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French MPs reject electronic data handover in anti-terror bill debate

media Police at Paris's Roissy Charles-de-Gaulle airport with the photos of Paris attackers Salah Abdeslam and Mohamed Abrini AFP

French MPs threw out a proposal to force manufacturers of mobile phones, tablets and computers to hand over data to the security services on Thursday. The amendments, inspired by Apple's refusal to give data to the US's FBI, were tabled in a debate on an anti-terorism bill that would mean an extension of the time allowed for detention without charges and other controversial measures.

Two almost identical amendments, one from MPs from the ruling Socialist Party, the other from right-wing Republicans, were voted down by a majority of just one, 21-11 with some Socialist MPs joining the hard left in opposing it.

Justice Minister Jean-Jacques Urvoas and the committee that examined the law opposed the proposals, although they appear to have left their options open as to possible changes in the Senate.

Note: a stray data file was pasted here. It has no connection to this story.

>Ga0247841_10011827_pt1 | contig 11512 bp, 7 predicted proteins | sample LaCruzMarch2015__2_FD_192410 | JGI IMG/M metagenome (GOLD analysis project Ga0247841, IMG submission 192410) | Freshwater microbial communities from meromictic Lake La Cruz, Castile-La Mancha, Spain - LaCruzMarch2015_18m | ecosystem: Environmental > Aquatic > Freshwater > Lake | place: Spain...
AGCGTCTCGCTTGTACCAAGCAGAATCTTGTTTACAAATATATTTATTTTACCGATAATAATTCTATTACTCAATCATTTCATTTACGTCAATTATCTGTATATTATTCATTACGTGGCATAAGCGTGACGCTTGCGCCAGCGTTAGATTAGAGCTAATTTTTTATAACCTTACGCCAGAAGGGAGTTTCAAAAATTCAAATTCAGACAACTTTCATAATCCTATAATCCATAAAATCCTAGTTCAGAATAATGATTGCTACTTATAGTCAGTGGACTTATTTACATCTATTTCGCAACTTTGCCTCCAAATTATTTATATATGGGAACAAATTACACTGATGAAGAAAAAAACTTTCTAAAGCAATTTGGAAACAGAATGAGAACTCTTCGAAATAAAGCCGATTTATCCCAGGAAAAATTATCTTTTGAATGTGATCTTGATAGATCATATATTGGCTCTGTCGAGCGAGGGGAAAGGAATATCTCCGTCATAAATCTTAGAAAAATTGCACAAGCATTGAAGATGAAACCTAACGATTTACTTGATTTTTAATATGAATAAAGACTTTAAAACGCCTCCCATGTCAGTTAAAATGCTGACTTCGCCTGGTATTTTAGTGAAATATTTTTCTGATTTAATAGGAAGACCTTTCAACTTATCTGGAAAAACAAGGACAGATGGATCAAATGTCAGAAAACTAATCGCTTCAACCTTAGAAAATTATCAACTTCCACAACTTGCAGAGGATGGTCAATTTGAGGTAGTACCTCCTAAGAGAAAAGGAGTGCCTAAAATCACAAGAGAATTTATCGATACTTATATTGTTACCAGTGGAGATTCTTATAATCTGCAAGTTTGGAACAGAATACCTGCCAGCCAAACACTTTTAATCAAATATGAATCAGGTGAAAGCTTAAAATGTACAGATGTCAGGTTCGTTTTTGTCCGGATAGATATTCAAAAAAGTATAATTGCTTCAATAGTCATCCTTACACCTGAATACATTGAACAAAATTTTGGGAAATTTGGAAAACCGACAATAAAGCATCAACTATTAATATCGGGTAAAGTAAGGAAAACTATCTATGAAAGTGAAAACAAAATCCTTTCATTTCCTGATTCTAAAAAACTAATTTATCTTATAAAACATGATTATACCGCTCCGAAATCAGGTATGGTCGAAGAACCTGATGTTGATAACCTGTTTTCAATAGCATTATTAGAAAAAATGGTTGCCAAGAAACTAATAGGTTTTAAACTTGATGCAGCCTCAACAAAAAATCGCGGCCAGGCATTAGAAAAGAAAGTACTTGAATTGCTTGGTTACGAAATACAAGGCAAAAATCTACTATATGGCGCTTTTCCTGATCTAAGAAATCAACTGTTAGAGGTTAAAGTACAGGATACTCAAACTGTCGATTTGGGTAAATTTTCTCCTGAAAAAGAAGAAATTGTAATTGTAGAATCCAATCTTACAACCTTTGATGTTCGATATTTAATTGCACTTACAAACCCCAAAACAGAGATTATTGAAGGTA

Debate on the proposed law on organised crime and terrorism, introduced in the aftermath of last November's Paris attacks, was to continue Friday and to go to the upper house on 29 March.

On Thursday evening a proposal to allow detention without charge after a check on identity papers to last as long as four hours was passed, as was an easing of control of police carrying firearms and tighter measures, including the possibility of a month's house arrest, against people who have returned from fighting with armed groups abroad when there is insufficient evidence to justify charges.

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